There was no shortage of issues to investigate for radio journalists attending the Thomson Foundation workshop in Kandy.
Thiyagu had been investigating the issues facing plantation workers in the Sri Lankan highlands; Indika was looking at possible contamination of the water supply in the eastern region and Evon was examining a suspicious land deal in her home city of Kandy.
The challenge was how to translate their work into accurate, balanced and attractive pieces of radio.
Many of the journalists working in the regions of Sri Lanka, outside the capital Colombo, are employed by a number of different media organisations. Like many reporters and producers across the globe, they are “converged” journalists - working across a number of different media platforms for newspapers, online sites and broadcasting organisations. As a result, those attending the Kandy workshop were adaptable and innovative but many had not been trained in the individual skills each platform requires.
It is a tough job working as a regional journalist in Sri Lanka. Rates of pay are lower than in the capital Colombo and many course participants complained that often they felt that their best work is swallowed by the central Colombo media operations over which they have little control. They were keen to improve their skills to help ensure that they produced material ready for broadcast on radio.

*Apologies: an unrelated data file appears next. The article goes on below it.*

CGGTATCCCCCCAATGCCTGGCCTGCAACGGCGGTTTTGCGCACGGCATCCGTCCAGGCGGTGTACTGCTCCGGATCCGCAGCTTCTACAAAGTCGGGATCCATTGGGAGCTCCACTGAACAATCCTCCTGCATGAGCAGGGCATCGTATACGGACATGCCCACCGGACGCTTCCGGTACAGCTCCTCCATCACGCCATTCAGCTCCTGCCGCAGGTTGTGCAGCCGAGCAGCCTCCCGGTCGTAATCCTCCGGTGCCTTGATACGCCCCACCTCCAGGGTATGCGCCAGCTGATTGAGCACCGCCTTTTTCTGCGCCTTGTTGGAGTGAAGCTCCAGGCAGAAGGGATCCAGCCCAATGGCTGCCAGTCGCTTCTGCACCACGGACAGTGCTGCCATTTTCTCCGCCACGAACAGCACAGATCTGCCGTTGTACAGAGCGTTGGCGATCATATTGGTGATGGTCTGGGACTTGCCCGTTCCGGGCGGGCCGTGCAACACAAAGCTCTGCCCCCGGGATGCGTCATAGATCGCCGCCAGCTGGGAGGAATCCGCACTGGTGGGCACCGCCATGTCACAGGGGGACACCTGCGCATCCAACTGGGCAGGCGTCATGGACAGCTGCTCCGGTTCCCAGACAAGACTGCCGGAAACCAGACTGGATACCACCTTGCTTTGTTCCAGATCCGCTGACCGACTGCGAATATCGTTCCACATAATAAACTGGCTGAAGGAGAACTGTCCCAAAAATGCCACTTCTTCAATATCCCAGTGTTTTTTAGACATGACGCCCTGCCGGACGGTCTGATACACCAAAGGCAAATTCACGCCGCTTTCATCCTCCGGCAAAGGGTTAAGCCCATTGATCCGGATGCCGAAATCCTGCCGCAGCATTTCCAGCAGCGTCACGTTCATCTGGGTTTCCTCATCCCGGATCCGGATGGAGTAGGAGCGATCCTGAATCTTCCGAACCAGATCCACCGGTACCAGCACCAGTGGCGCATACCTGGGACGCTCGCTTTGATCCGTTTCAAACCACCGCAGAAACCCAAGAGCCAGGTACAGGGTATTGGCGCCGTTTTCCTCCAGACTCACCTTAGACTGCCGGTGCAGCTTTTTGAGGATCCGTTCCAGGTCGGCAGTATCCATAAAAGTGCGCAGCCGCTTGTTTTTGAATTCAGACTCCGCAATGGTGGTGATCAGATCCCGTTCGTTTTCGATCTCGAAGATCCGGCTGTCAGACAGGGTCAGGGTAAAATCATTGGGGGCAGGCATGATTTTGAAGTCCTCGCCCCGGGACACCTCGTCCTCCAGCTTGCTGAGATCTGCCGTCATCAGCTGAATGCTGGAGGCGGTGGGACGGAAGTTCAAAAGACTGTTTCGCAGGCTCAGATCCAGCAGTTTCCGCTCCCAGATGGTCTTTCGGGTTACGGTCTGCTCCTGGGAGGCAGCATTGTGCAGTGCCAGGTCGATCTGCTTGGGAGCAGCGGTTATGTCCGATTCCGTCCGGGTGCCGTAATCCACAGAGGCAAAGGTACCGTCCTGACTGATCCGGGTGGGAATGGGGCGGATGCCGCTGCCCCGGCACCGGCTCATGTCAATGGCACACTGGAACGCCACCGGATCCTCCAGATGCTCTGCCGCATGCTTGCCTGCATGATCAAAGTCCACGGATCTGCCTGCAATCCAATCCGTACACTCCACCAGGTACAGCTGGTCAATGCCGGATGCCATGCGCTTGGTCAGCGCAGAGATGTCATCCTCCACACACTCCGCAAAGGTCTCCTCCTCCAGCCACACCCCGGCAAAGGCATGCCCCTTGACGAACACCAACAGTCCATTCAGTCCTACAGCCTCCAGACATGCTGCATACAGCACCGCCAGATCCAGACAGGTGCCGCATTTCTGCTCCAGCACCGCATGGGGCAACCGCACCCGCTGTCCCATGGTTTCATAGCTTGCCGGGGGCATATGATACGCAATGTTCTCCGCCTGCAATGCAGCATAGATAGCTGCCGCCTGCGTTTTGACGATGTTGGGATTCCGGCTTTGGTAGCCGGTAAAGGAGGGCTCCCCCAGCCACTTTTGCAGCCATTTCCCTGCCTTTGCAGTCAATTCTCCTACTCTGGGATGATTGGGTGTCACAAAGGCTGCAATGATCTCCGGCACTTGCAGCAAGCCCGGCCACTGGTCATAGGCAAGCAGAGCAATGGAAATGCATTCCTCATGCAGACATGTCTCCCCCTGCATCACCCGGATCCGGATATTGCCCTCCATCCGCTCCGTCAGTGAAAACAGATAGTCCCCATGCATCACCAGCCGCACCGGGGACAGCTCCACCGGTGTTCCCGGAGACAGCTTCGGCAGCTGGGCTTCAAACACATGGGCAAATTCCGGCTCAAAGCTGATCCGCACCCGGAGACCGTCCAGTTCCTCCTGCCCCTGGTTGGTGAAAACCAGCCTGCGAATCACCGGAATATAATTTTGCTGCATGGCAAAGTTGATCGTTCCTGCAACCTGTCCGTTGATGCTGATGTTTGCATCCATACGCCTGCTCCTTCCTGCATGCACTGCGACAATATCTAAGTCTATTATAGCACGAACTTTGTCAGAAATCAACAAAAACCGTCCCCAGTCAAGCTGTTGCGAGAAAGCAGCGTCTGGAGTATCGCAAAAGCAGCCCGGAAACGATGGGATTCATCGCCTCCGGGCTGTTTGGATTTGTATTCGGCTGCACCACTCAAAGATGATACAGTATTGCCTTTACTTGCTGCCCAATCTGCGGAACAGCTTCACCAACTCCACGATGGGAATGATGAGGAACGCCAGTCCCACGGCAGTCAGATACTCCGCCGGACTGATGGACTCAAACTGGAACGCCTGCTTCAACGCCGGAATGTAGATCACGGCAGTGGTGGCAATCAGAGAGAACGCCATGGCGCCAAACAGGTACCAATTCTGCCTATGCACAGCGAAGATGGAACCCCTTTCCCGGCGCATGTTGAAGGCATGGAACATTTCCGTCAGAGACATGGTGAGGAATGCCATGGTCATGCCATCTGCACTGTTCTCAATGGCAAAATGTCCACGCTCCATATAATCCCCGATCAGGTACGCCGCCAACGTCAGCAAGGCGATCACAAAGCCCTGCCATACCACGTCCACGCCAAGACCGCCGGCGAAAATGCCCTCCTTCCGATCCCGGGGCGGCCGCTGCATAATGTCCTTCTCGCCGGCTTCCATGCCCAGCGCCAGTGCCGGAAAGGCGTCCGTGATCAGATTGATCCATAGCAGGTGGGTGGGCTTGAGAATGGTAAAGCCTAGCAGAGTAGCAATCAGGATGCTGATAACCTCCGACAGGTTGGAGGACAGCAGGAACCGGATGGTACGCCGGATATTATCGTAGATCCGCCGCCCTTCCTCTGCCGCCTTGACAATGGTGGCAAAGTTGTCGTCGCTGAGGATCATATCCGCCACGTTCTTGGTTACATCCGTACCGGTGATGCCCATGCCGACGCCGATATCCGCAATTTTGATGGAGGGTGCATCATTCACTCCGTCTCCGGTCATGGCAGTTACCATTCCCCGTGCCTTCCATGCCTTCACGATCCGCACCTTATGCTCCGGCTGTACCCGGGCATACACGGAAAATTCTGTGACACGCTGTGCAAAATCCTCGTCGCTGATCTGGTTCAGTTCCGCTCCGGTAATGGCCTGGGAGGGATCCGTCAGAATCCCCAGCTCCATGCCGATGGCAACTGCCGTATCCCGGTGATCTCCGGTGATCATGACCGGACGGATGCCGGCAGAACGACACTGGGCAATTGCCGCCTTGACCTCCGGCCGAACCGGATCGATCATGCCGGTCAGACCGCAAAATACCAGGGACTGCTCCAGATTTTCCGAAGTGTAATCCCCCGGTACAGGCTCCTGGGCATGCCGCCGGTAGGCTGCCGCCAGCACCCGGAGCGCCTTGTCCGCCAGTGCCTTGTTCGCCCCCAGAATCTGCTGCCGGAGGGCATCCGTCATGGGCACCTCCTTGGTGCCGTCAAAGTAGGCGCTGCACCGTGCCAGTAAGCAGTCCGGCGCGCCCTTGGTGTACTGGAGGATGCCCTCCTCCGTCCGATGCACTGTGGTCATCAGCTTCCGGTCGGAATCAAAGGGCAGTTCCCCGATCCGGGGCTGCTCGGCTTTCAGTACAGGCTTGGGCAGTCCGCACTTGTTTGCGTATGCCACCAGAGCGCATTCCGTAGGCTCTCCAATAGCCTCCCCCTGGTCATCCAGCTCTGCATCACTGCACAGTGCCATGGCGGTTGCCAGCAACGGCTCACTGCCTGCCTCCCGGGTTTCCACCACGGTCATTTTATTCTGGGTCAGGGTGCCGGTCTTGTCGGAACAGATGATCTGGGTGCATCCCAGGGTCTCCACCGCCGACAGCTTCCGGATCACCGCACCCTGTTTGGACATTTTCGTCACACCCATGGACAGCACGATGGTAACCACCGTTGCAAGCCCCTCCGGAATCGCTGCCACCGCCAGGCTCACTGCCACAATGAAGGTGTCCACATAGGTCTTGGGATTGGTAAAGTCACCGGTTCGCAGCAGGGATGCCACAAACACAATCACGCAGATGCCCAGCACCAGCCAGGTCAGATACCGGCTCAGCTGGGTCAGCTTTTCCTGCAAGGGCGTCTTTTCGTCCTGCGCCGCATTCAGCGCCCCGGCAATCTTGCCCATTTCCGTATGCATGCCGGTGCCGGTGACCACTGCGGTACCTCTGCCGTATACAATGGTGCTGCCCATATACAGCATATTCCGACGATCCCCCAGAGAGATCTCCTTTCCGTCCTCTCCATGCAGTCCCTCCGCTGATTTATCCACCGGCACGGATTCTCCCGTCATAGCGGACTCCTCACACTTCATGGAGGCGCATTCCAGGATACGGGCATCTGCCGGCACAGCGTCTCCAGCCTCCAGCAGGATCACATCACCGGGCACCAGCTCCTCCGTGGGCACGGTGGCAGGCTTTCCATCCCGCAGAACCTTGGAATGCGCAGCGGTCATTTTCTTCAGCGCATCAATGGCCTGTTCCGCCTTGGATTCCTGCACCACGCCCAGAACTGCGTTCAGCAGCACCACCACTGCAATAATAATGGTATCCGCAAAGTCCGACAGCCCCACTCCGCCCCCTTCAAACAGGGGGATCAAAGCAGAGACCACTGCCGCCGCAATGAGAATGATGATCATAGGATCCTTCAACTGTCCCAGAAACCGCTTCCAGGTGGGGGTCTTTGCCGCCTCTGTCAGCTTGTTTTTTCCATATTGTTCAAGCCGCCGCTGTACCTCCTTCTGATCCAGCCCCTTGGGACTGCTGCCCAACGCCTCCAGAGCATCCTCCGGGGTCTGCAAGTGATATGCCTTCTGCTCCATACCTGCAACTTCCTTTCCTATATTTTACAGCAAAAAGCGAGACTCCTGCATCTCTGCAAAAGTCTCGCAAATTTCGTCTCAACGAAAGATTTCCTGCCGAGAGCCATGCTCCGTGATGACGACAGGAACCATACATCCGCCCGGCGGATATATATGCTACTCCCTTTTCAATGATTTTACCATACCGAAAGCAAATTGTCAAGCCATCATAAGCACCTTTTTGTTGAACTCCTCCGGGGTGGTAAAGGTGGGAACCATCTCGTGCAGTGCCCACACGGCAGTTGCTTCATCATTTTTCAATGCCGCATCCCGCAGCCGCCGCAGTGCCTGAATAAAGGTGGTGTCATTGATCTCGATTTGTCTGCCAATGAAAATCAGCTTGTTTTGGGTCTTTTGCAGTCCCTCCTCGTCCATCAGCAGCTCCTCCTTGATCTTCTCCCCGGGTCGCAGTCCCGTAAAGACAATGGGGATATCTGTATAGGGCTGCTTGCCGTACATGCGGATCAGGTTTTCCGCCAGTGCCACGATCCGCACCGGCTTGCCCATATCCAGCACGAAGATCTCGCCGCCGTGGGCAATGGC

The participants worked in groups, with each group developing one of the investigative reports from the research stage, through story creation, to production and broadcast. The groups varied in experience with some journalists at the start of the careers and others with many years of experience. All participants were able to make their individual contributions to inform the final production.
One topic raised during the workshop, which led to a great deal of discussion, was the journalists’ concern for their safety and that of their sources. There is a new openness around government in Sri Lanka but, due to the sensitivity of some of the issues being investigated by the journalists, a number of the course members said they had experienced intimidation and continue to do so. They were keen to understand how to protect themselves, the material that forms their investigation and their sources.
The journalists appreciated a workshop designed to illustrate how to protect sources by taking care with online data and access to social media, but many still felt the issue of their own personal protection was not so easy to solve.
At the end of three days of intense debate and discussion, the groups pitched their investigative reports to a critical audience of their fellow participants. After such intense scrutiny, it’s hoped that some will be submitted for the Thomson Foundation Inquirer Awards if not this year then, with a little more investigation, for the next.
Our work in Kandy is part of the Thomson Foundation Inquirer Awards – funded by Britain’s Foreign and Commonwealth Office – which champion investigative journalism in Asia and the Middle East.
Head of Training and Communications
About: Deborah plays a key part in developing and promoting our training programmes and is our specialist on gender in media. Her recent training projects have centred on digital and mobile journalism.